The bracelet makes more bracelets every 9 days.

Kathryn
9 realms.

Elizabeth
The trip to find Baldur in Hel took 9 days.

Kathryn
Didn’t the giantess they get the cauldron from have nine-hundred heads?

Elizabeth
(one sec lemmie check)
Yep, you got it, nine hundred.
But then the magic bracelet that worked once every nine days would drop….eight bracelets.
I’m like “Be consistent, Vikings.”

Kathryn
Heh.
Nine has a lot of significance in Norse mythology then.

Elizabeth
Randomly, Baugi, the guy Odin wanted to help him get the mead, had nine slaves that Odin tricked into slaughtering each other.

Odin. Pfh. Jerk.

Kathryn
REALLY.
Once again, the gods were honorable unless they were being tricky.

Elizabeth
Totally truthful unless they were lying

Kathryn
Loving husbands, unless they were sleeping around.
Het hem, Odin.

Still not happy about that poor giantess.
Gunnlod, that was her name,

Elizabeth
I get the idea that the story about her bugged Neil as much as the story about Susan in The Lion, the Witch, and the Wardrobe, and he had to address it.

Kathryn
Funny how Neil played up her story to the point where we have sympathy, and then dropped her without another word.

Elizabeth
He was trying to be accurate as well as interesting, I’m guessing the myths aren’t known past that.

Kathryn
Huh. Wikipedia says Odin bargained three nights of sex for three sips of mead.

Elizabeth
So he’s a whore then, too.

Kathryn
RIGHT.

Elizabeth
I think Neil did a good job with the difference between Odin and Loki. Both of them are jerks, but Loki’s downright evil, and much more dangerous.
He brought out a lot of the insane envy Loki felt towards everybody and anybody.
Towards the end where he was drinking himself into a rage and insulting everyone who moved, if he wasn’t stabbing them to death and smirking about it later, yow.

Kathryn
And Neil focused in on the fact that Loki was always so impressed with his OWN cleverness. Odin was a lot more humble about being smart.

Elizabeth
Odin was mean, but Loki was unhinged.

Kathryn
I mean, for crying out loud, Loki invents the net that catches him because he’s trying to out-clever himself.
Which comes right back around to Neil’s portrayal of Loki in Sandman.
Clever. And vicious.

Elizabeth
Heh, loved the scene with Kvasir and Thor and the net. Neil is not convinced that Thor’s particularly smart.

Kathryn
Also going back to his portrayal in Sandman.
Big, strong as an ox, and exactly as bright.

Elizabeth
Man, and Sigyn, she’s broken my heart every since Neil wrote about her in Sandman too.

Kathryn
She doesn’t suffer quite as much in this book, but yeah, she has it rough.
The gods weren’t being at their best when they killed Loki’s son either.

Elizabeth
They were done kidding around at that point.

I wonder, in the description of Ragnarok it says Loki was freed from his bonds. Wonder what happened to Sigyn.

Kathryn
Weird. According to Google, Sigyn is Norse for “victorious girlfriend”

Elizabeth
Wow. Not particularly.

Kathryn
Nope.

Elizabeth
Random tangent, when they described finding the chess pieces in the ground, what do you suppose I thought of?

Kathryn
Prince Caspian!

Elizabeth
YES!

Kathryn
Ten to one that’s what Neil was thinking of too.

Elizabeth
Did you ever see the movie for that one?

Kathryn
Nope, you?

Elizabeth
Nope. Wonder how well they did that scene, it’s one of my favorites in the book.

Norse MythologyKathryn
I should watch that at some point, and the Dawn Treader. I lost interest when they decided the rest of the books weren’t happening.

Elizabeth
I kinda lost interest after the first movie. Sort of a delayed reaction disappointment there.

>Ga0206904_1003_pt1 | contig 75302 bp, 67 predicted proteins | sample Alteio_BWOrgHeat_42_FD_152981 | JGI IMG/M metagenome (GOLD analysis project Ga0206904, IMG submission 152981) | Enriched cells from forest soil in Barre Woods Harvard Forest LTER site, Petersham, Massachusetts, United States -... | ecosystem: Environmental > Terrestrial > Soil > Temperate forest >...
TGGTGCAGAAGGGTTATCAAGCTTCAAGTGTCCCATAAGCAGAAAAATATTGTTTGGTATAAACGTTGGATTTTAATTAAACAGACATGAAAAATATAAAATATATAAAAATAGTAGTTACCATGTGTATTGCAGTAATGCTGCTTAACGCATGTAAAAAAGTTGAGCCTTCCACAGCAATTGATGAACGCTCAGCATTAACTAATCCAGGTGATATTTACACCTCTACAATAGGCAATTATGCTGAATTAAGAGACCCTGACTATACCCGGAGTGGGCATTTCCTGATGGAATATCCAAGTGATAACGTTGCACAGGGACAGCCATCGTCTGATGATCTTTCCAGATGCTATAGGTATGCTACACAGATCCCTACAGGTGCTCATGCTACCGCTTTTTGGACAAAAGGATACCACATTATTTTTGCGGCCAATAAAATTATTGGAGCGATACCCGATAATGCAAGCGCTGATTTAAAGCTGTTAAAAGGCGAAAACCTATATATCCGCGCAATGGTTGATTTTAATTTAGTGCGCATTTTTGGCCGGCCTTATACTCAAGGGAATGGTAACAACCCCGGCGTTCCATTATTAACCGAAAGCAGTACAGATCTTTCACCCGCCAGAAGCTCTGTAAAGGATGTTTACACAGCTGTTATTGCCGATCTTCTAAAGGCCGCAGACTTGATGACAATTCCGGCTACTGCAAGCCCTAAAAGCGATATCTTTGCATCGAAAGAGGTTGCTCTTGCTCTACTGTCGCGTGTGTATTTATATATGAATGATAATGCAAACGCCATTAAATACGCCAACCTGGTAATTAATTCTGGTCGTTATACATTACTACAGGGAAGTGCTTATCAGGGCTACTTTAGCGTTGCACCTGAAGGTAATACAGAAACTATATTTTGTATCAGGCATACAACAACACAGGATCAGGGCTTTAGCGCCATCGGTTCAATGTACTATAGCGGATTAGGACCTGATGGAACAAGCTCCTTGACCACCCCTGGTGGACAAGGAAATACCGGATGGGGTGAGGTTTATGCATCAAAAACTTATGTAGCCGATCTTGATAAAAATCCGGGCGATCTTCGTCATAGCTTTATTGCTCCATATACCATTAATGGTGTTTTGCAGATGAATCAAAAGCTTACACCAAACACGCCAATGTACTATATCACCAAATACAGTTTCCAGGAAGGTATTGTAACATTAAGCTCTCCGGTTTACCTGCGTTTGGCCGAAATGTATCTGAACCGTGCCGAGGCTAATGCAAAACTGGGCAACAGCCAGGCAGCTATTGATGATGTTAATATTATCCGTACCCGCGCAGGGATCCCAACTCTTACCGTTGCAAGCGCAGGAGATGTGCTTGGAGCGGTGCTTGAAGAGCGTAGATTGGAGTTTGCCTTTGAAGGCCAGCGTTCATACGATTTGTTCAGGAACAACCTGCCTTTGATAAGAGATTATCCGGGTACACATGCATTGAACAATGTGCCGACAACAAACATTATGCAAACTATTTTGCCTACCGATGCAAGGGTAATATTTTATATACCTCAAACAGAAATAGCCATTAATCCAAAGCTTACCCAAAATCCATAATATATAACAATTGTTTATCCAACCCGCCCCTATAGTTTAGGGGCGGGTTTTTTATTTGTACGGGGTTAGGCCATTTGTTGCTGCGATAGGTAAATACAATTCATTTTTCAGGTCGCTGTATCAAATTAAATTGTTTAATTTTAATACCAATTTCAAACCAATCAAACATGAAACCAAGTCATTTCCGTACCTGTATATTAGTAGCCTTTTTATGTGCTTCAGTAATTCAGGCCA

They should do them over and have Neil write the screenplay.

Kathryn
Yes! And maybe he can come up with a better ending for Susan.

Elizabeth
He’d find a way to imply something.

Honestly, I don’t know if it’s because of all the Sandman stories or American Gods or what, but Norse mythology seems tailor-made for Neil. It’s just as weird as Greek mythology but way darker.

Not that Greek mythology can’t get dark.

Kathryn
Maybe he can do a companion piece to this book, only about Greek mythology.
I like getting to see what he thinks is going on in the characters’ heads.

Elizabeth
I like how he basically portrays most of the gods as big dumb frat boys. I mean, Baldur died because they couldn’t quit screwing around!
I know that’s part of the original myth, but Neil portrayed it just right.

Kathryn
He made it look like fun, especially things like a huge boulder going “Poof!” into sand when someone dropped it on his head.

Elizabeth
Thor taking a swing at him and having to do a little trip-dance when he whiffed it.

Kathryn
He also gave the goddesses a moment or two to shine. Like Freya reacting to Thor’s suggestion that she marry the person who stole his hammer. Thor’s all “Oh sure, this will be a great way to solve all this, no problem for anyone, why is the ground shaking?”

Elizabeth
Exactly!
They generally had a lot more common sense than everyone else.

Plus Freya’s chariot is drawn by cats!

Kathryn
How can you NOT love that?

Elizabeth
Convincing Thor to wear a dress is exactly the type of story Neil would leap at.
“Wait, I …hang on I don’t WANT to wear a dress..”

Kathryn
And Loki having to come up with explanations on VERY short notice.

Elizabeth
“Her ankles are like tree trunks.”
“Trick of the light!”

Kathryn
Love that quote: “There is,” said Loki, “an obvious explanation.” …he wondered what the obvious explanation was.

Elizabeth
THAT’S a bit of Gaiman phrasing right there.

Kathryn
The book wraps up with JUST the right tone, too.

Elizabeth
Very, I don’t think I’ve ever heard that Norse mythology could have any hope.

Kathryn
Telling what happened. Or what WILL happen, depending on whether you think Ragnarok has already happened or not.

Elizabeth
I like how he admitted that’s a thing we don’t know, it’d always confused me when reading about it.

Kathryn
It’s a very grim pantheon with a surprising amount of humor. Must have been helpful on those long winter days when you didn’t see the sun for a few months.

Elizabeth
Seriously. Life is short, drink some mead and tell some stories.

Kathryn
Can’t think of a better way to wrap up this review, can you?

Elizabeth
Nope, I’m all good 🙂